Evaluate $\lim _{n\to \infty }\int _{0}^{1}nx^ne^{x^2}dx.$

I applied the mean value thorem of integral to $\int _{0}^{1}nx^ne^{x^2}dx.$ We get $c\in (0,1):$

$$\int _{0}^{1}nx^ne^{x^2}dx=(1-0)nc^ne^{c^2}.$$ Taking limit ($\lim_{n\to \infty}$)on the both side,

We get, $$\lim_{n\to \infty}\int _{0}^{1}nx^ne^{x^2}dx=\lim_{n\to \infty} nc^ne^{c^2}=0.$$

My answer in the examination was wrong. I don't know the correct answer. Where is my mistake?

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    $\begingroup$ Your $c \in (0, 1)$ depends on $n$. $\endgroup$ – sera Aug 12 at 6:37
  • $\begingroup$ @sera but $f(x)=nx^ne^{x^2}$ is a continuous function on $[0,1]$ $\endgroup$ – Unknown x Aug 12 at 6:42
  • $\begingroup$ @Unknownx The point $c$ is different for all $n$. You are applying the mean value theorem for integrals for different continuous functions. $\endgroup$ – Keen-ameteur Aug 12 at 6:45
  • $\begingroup$ By the way, are you also asking what the correct approach to showing this would be? $\endgroup$ – Keen-ameteur Aug 12 at 6:46
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    $\begingroup$ Does this answer your question? Find $\displaystyle\lim_{n\to \infty} \int_0^1 nx^n e^{x^2} dx$ $\endgroup$ – sera Aug 12 at 6:57

As the Taylor series of $e^{x^2}$ converges uniformly in $[0,1]$, $$\int_0^1n x^n\sum_{k=0}^\infty\frac{x^{2k}}{k!}dx=\int_0^1 n\sum_{k=0}^\infty \frac{x^{2k+n}}{k!}dx=\sum_{k=0}^\infty\frac n{(2k+n+1)k!}\\=\sum_{k=0}^\infty\frac 1{k!}-\sum_{k=0}^\infty\frac{2k+1}{(2k+n+1)k!}.$$

The second term vanishes because $$\sum_{k=0}^\infty\frac{2k+1}{(2k+n+1)k!}<\frac 1n\sum_{k=0}^\infty\frac{2k+1}{k!}.$$

Hence $$e.$$

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  • $\begingroup$ Just out of curiosity, how did you come up eith the last equality? $\endgroup$ – tommy1996q Aug 12 at 8:01
  • $\begingroup$ @tommy1996q: which one ? Notice the minor typo, just fixed. $\endgroup$ – Yves Daoust Aug 12 at 8:03
  • $\begingroup$ Where you equate $\frac{n}{(2k+n+1)k!}$ with those other 2 addendums, the last = you’ve written $\endgroup$ – tommy1996q Aug 12 at 14:40
  • $\begingroup$ @tommy1996q: reduce to common denominator. $\endgroup$ – Yves Daoust Aug 12 at 14:41
  • $\begingroup$ Oh, I’d misread it and thought it was some obscure identity. Not gonna lie, feel really dumb right now $\endgroup$ – tommy1996q Aug 12 at 20:32

Your proof is incorrect. The issue is that the $c$ which you choose may depend on $n$.

It turns out that the correct answer is in fact $e$. This is because for any continuous $f : [0, 1] \to \mathbb{R}$, we have

$\lim\limits_{n \to \infty} \int\limits_0^1 n x^n f(x) dx = f(1)$

This follows from the Stone-Weierstrass theorem as follows:

First, we prove that $\lim\limits_{n \to \infty} \int\limits_0^1 n x^n f(x) dx = f(1)$ for every $f$ of the form $f(x) = x^m$. We then extend this to all $f$ polynomial quite easily.

Suppose now that we have continuous $g : [0, 1] \to \mathbb{R}$. Given arbitrary $\epsilon > 0$, let $w = \frac{\epsilon}{3}$. Take polynomial $f$ s.t. $|f - g| < w$ (uniform norm) which is possible by Stone-Weierstrass, and take $N$ s.t. for all $n \geq N$, $\left|\int\limits_0^1 n x^n f(x) dx - f(1)\right| < w$. Then we have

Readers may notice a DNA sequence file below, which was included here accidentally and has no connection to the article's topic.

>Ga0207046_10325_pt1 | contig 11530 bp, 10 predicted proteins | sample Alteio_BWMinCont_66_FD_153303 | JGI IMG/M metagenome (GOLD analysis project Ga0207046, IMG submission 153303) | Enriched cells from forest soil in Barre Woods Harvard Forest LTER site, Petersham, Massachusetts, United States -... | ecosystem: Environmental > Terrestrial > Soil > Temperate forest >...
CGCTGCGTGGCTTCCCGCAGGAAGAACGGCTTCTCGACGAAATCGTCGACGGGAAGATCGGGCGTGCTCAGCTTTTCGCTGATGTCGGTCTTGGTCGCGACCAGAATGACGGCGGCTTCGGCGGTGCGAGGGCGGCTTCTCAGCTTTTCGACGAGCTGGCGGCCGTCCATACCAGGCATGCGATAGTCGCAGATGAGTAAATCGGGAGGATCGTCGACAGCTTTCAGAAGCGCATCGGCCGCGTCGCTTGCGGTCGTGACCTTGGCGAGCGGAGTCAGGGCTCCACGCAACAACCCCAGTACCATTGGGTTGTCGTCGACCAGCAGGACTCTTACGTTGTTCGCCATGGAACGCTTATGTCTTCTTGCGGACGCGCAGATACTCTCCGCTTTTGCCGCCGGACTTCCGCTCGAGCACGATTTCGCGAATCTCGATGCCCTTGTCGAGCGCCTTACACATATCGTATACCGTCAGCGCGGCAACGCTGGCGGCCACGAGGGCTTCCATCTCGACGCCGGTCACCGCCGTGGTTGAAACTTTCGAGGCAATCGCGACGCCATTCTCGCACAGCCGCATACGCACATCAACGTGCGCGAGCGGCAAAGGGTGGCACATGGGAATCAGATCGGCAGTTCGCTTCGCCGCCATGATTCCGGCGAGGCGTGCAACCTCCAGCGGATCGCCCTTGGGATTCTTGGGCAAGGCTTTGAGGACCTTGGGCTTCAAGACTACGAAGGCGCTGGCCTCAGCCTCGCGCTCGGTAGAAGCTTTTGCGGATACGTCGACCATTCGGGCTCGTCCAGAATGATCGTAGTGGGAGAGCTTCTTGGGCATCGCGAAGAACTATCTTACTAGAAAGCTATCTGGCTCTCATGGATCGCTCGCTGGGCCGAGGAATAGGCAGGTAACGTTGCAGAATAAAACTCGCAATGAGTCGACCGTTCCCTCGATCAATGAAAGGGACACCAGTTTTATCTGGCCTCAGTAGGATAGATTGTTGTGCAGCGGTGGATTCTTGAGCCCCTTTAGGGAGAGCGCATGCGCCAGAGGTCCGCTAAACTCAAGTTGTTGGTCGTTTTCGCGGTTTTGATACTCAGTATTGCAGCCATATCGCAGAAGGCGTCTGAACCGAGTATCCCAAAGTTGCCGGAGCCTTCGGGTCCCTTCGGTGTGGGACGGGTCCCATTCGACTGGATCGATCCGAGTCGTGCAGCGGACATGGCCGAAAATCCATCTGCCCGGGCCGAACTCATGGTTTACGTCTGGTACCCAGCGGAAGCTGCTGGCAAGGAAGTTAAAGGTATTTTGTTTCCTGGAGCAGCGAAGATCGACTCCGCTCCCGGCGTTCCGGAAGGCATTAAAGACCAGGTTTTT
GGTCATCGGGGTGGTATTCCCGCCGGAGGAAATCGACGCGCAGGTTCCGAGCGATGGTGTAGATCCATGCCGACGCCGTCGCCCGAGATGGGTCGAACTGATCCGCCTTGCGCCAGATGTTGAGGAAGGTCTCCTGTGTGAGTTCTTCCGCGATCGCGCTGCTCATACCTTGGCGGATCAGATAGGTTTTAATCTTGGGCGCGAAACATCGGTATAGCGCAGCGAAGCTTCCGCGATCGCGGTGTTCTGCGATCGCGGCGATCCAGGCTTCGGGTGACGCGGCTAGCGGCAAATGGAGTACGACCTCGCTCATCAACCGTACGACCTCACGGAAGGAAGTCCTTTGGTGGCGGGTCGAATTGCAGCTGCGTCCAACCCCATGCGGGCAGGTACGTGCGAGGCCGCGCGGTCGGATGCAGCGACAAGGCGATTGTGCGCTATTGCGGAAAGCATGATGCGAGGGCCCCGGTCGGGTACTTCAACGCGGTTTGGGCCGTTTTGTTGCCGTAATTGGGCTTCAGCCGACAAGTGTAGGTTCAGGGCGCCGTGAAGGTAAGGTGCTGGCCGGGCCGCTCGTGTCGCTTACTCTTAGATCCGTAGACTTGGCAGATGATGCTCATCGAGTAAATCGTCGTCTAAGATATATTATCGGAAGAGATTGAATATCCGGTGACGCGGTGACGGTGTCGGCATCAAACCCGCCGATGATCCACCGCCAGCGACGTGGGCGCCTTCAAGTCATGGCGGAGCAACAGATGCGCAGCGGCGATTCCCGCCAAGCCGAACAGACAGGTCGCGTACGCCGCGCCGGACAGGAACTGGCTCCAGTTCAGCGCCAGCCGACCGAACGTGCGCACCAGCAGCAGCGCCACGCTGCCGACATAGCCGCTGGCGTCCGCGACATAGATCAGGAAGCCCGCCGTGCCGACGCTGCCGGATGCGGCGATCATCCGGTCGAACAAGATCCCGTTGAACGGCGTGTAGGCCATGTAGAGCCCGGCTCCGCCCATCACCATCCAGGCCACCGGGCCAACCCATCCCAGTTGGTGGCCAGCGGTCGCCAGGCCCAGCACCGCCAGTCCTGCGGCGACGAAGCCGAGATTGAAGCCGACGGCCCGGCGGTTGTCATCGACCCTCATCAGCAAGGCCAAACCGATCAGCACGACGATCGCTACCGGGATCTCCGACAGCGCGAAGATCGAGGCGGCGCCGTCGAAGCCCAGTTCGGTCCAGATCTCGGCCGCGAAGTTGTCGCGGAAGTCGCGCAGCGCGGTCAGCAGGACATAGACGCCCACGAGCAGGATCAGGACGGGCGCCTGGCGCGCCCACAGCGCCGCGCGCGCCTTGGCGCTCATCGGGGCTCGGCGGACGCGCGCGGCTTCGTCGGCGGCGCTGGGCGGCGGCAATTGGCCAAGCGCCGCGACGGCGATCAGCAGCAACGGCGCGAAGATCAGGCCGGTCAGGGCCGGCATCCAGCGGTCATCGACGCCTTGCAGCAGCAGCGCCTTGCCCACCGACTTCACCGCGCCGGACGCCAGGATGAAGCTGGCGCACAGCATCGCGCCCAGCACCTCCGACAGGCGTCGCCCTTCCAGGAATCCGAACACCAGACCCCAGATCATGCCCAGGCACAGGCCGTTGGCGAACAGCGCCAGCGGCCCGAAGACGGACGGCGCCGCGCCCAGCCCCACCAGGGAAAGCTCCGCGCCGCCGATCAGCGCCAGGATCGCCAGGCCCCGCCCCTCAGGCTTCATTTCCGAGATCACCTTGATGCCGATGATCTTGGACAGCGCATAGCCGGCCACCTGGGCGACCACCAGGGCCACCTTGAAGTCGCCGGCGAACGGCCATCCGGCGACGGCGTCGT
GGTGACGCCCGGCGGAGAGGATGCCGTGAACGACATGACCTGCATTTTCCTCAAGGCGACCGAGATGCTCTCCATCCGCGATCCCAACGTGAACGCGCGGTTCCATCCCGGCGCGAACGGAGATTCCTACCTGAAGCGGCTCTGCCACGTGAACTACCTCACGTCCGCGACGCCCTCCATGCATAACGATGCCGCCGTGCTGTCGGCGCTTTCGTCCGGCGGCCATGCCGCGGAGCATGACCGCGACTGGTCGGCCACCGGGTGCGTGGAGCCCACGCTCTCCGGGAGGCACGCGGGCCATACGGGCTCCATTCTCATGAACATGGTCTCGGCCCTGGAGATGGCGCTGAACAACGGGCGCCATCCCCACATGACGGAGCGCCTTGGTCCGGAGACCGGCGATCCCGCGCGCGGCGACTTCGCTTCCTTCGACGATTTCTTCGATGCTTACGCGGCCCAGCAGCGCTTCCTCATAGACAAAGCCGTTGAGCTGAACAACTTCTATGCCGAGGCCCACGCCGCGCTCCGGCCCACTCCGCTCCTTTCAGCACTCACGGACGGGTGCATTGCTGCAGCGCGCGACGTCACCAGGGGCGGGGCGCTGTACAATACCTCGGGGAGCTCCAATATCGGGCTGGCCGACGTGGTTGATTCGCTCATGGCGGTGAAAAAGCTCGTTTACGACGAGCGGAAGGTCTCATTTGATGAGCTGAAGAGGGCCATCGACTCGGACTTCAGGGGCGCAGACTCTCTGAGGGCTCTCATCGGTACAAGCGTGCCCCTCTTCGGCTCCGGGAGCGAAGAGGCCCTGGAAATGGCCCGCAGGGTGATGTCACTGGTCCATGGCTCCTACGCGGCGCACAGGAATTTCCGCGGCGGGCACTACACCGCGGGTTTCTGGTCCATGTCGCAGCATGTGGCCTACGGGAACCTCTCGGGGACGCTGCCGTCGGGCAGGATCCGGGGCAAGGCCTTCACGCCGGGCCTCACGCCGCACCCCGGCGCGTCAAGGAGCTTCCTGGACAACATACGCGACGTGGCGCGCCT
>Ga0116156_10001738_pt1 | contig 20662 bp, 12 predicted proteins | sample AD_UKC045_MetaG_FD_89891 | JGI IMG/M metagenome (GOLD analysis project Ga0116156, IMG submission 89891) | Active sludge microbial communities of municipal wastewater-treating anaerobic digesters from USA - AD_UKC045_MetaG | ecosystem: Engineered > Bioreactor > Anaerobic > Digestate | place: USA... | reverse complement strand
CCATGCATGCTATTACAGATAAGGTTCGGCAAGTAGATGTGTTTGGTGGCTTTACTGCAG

\begin{equation} \begin{split} \left| \int\limits_0^1 n x^n g(x) dx - g(1) \right| &\leq \left|\int\limits_0^1 n x^n g(x) dx - \int\limits_0^1 n x^n f(x) dx\right| + \left|\int\limits_0^1 n x^n f(x) dx - f(1)\right| + \left|g(1) - f(1)\right| \\[10pt] &= \left|\int\limits_0^1 n x^n (g(x) - f(x)) dx \right| + |g(1) - f(1)| + \left|\int\limits_0^1 n x^n f(x) dx - f(1)\right| \\[10pt] &< \left|\int\limits_0^1 n x^n (g(x) - f(x)) dx \right| + w + w \\[6pt] &\leq \int\limits_0^1 n x^n \left|g(x) - f(x)\right| dx + 2w \\ &\leq w \int\limits_0^1 n x^n dx + 2w \\ &= w \frac{n}{n + 1} + 2w \\[6pt] &<3w \\[6pt] &= \epsilon \end{split} \end{equation}

And therefore $\lim\limits_{n \to \infty} \int\limits_0^1 n x^n g(x) dx = g(1)$

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Alternatively we could compute this limit directly via the substitution $u = x^{n+1}$

$$\lim_{n\to\infty} \frac{n}{n+1}\int_0^1e^{u^{\frac{2}{n+1}}}\:du \to \int_0^1e\:du = e$$

by dominated convergence.

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$\newcommand{\bbx}[1]{\,\bbox[15px,border:1px groove navy]{\displaystyle{#1}}\,} \newcommand{\braces}[1]{\left\lbrace\,{#1}\,\right\rbrace} \newcommand{\bracks}[1]{\left\lbrack\,{#1}\,\right\rbrack} \newcommand{\dd}{\mathrm{d}} \newcommand{\ds}[1]{\displaystyle{#1}} \newcommand{\expo}[1]{\,\mathrm{e}^{#1}\,} \newcommand{\ic}{\mathrm{i}} \newcommand{\mc}[1]{\mathcal{#1}} \newcommand{\mrm}[1]{\mathrm{#1}} \newcommand{\pars}[1]{\left(\,{#1}\,\right)} \newcommand{\partiald}[3][]{\frac{\partial^{#1} #2}{\partial #3^{#1}}} \newcommand{\root}[2][]{\,\sqrt[#1]{\,{#2}\,}\,} \newcommand{\totald}[3][]{\frac{\mathrm{d}^{#1} #2}{\mathrm{d} #3^{#1}}} \newcommand{\verts}[1]{\left\vert\,{#1}\,\right\vert}$ \begin{align} \lim _{n \to \infty}\int_{0}^{1}nx^{n}\expo{x^{2}}\dd x & = \lim _{n \to \infty}\bracks{n\int_{0}^{1} \exp\pars{n\ln\pars{1 - x} + \pars{1 - x}^{2}}\dd x} \\[5mm] & = \lim _{n \to \infty}\bracks{n\int_{0}^{\infty} \expo{1 -\pars{n + 2}x}\dd x} \\[5mm] & = \expo{}\lim _{n \to \infty}{n \over n + 2} = \bbx{\large\expo{}} \\ & \end{align}

See Laplace's Method.

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A bit late answer but maybe worth noting it.

Partial integration gives

$$I_n :=\int_0^1 \underbrace{nx^{n-1}}_{u'}\cdot\underbrace{xe^{x^2}}_{v}dx= \left.x^{n+1}e^{x^2}\right|_0^1- \underbrace{\int_0^1 x^n(1+2x^2)e^{x^2}dx}_{J_n=}=e-J_n$$

Now, $J_n$ can be easily estimated as follows $$0\leq J_n \leq 3e\int_0^1x^ndx=\frac{3e}{n+1}\stackrel{n\to \infty}{\longrightarrow}0$$

Hence, $I_n \stackrel{n\to \infty}{\longrightarrow} e$.

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